Jem Godfrey, the man behind Frost*, might not be a household name in the US but he certainly has had some significant success overseas. Godfrey is an accomplished pop songwriter and producer who most recently worked on putting together the soundtrack for the British film “Eddie the Eagle” with singer Gary Barlow, another famous British star. His success in the pop world dates back quite a while, having worked with a number of big acts. Lucky for the rest of us, his love of Prog has over the years driven him back to his passion project, the group Frost*. The group that debuted with the mind-blowing ‘Milliontown’ back in 2006, have not released a new studio album since 2008’s ‘Experiments in Mass Appeal” which saw the band dissolve shortly after. They briefly reunited in 2011 and released the DVD compilation ‘The Rockfield Files’ in 2013.
For those who are not familiar with the band, the new album ‘Falling Satellites’ isn’t a bad place to get acquainted. This is a full-on Prog Rock adrenaline rush. The production, to no surprise, is spectacular. Keyboards on top of keyboards by Godfrey build the sonic landscape while the brilliant drumming of Craig Blundell (Steven Wilson) keeps things technical and moving at a fast pace. There are a few subdued moments, but they are only building towards more explosive parts. Anyone who picked up last year’s excellent Lonely Robot album by Frost* guitarist John Mitchell, will recognize much of the same overall style and tone, as well as the excellent guitar work.
From the opening of “Numbers” (the first full track), the album is off and running full speed. The track has a vibe similar to that of The Police track “Synchronicity” with the repeating staccato keyboards. The band make great use of multiple vocal parts, using this effect to build the chorus. The guitar solo tone recalls that of 80’s era Phil Collin’s albums, an era that Godfrey gladly admires. This is a great opening number and immediately captures the listener’s attention.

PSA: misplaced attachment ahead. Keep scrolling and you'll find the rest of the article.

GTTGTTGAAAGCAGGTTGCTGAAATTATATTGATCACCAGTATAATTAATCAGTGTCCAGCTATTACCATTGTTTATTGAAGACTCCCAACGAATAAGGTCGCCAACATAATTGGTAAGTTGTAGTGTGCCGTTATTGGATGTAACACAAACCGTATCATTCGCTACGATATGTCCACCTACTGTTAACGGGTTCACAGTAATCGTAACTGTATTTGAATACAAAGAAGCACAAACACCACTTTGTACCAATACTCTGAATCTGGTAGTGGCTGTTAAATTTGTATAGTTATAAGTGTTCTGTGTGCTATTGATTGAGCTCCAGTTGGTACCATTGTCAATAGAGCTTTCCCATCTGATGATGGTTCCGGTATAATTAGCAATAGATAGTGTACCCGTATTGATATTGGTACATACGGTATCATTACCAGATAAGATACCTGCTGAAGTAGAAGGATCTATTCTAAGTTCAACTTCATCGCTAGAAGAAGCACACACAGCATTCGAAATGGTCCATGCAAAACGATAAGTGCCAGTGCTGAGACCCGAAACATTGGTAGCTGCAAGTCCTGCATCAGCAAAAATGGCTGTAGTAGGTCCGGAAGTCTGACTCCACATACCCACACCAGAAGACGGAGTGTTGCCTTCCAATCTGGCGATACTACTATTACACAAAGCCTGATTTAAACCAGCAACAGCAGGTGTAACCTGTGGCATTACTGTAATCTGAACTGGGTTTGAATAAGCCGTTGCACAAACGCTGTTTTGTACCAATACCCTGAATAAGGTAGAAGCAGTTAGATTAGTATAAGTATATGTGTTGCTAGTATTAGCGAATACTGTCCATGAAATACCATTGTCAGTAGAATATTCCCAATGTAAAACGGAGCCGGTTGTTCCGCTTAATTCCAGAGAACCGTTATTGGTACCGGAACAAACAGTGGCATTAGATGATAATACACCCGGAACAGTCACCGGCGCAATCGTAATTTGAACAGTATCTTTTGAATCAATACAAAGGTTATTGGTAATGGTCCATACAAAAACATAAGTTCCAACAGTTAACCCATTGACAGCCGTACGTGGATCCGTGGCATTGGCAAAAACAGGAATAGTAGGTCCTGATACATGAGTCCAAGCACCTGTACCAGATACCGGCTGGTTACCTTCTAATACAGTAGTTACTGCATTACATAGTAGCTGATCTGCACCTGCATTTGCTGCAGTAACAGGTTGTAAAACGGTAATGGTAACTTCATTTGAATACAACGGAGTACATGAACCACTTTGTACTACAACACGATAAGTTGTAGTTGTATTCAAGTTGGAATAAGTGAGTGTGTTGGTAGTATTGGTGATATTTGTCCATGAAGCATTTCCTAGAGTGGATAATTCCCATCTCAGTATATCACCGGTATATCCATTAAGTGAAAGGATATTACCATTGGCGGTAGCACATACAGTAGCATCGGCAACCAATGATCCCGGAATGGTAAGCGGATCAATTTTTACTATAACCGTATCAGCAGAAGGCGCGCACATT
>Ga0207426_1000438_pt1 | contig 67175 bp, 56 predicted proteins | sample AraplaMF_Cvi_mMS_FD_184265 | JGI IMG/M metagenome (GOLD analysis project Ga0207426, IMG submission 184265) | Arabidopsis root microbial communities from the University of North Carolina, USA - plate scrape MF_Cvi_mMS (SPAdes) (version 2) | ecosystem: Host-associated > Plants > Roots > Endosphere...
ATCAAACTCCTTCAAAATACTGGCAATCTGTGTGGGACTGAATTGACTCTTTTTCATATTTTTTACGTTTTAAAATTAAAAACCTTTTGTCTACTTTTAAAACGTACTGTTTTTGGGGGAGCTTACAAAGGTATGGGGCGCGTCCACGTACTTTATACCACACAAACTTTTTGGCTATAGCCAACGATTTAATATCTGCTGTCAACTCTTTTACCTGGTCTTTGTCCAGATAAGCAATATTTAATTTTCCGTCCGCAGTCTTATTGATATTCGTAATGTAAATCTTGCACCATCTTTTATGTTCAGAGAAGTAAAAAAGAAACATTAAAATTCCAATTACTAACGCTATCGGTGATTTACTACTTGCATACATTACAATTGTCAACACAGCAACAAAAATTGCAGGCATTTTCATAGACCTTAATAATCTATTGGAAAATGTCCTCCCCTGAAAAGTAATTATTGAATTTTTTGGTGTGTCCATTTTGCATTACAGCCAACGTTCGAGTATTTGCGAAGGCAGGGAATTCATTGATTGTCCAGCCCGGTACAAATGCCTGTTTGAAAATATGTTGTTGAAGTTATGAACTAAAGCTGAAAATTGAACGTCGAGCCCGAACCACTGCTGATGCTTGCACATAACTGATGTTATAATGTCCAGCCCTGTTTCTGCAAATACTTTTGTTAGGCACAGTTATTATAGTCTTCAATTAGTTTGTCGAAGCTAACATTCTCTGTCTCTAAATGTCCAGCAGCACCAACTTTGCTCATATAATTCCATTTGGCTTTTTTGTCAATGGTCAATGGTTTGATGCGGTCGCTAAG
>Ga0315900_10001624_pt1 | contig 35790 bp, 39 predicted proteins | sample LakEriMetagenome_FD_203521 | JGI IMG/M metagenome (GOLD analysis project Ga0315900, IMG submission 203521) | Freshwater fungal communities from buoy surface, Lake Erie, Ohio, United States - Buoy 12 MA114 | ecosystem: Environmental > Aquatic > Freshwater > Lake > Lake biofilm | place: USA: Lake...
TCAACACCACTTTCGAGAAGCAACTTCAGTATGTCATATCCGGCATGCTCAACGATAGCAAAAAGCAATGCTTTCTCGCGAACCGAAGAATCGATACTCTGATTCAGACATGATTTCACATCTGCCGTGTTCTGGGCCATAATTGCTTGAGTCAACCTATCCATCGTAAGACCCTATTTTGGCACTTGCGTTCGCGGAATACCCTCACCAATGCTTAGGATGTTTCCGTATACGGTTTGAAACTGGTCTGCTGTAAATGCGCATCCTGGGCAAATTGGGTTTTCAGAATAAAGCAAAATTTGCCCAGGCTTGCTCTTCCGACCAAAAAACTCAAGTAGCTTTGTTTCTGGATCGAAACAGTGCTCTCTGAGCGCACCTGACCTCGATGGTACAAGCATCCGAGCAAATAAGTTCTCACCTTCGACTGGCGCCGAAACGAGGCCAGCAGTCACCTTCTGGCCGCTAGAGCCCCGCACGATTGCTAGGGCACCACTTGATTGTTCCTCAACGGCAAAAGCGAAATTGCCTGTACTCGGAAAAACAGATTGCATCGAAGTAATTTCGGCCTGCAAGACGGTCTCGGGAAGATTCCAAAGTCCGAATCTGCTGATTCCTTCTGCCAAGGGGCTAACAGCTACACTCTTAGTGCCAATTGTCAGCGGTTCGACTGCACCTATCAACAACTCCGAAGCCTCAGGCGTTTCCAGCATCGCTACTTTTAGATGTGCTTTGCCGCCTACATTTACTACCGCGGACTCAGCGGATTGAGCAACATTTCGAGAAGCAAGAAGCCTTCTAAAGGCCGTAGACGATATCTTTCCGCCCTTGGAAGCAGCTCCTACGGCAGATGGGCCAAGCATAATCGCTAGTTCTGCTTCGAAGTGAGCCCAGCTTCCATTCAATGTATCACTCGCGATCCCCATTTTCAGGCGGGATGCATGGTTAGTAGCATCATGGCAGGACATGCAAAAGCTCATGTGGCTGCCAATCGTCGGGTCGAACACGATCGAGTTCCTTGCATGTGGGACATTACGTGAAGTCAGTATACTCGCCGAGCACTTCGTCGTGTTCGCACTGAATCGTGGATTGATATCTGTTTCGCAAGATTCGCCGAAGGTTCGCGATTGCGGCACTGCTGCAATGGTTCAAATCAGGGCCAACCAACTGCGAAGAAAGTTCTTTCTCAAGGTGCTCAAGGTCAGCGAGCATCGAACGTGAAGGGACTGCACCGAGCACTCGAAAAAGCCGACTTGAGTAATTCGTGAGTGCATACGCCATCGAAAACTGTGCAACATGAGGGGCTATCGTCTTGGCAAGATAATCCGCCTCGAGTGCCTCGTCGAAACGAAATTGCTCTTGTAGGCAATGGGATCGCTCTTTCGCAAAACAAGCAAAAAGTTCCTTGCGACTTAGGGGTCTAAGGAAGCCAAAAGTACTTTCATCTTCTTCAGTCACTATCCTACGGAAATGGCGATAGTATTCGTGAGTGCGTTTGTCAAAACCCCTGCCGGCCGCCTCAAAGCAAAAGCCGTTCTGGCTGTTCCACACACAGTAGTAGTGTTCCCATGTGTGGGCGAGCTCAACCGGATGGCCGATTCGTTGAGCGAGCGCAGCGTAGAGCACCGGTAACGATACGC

Second track “Towerblock” begins softly with Jem single over soft key tones. However, this doesn’t last long, as the song evolves into what most closely sounds like a malfunctioning computer making a manic spasm of sounds. Multiple sections carry the rest of the song. This is a really adventurous number that is not for the faint of heart.
“Signs” allows John Mitchell to take the reins on lead vocals. He sounds similar to Godfrey as a singer but just different enough to make you wonder if it is someone else. This track is mostly straight forward but features one of the more memorable choruses on the album. It is worth noticing all the great accent drumming Blundell adds here as well as Nathan King’s bass playing, which is understated but challenging. “Lights Out” closes out the first half of the album calmly before the epic second half.
The highlight of the album has to be the track “Heartstrings”, which is an older track the band had played for years and even recorded a psuedo-live version on their DVD The Rockfield Files. Godfrey has said they had always felt like they needed a proper studio recording of this song and he was right. The opening synth and drums are as perfect a way to get your blood pumping as you might find, while the rest of the song is done brilliantly. The track kicks off the 6-song Suite that closes out the album. The next piece “Closer to the Sun” features a perfect solo by Joe Satriani, whom Godfrey had played with on tour a few years ago, while the instrumental piece “Nice Day For It…” has some of the most intricate parts at times sounding like early Genesis. The album closes on the simple piano ballad “Last Day.”
This is an album that captivates from the first note and does not let up for a second. Frost* are back with a vengeance and have produced one of the more entertaining albums of the year.
Released on May 27th, 2016 on InsideOut Music
Key Tracks: Heartstrings, Numbers, Signs
1. First Day
5. Lights Out
7. Closer To The Sun
8. The Raging Against The Dying Of The Light Blues
9. Nice Day For It…
11. Last Day
Media book Bonus Tracks:
13. British Wintertime
Keyboards, Vocals: Jem Godfrey
Guitars, Vocal: John Mitchell
Drums: Craig Blundell
Bass: Nathan King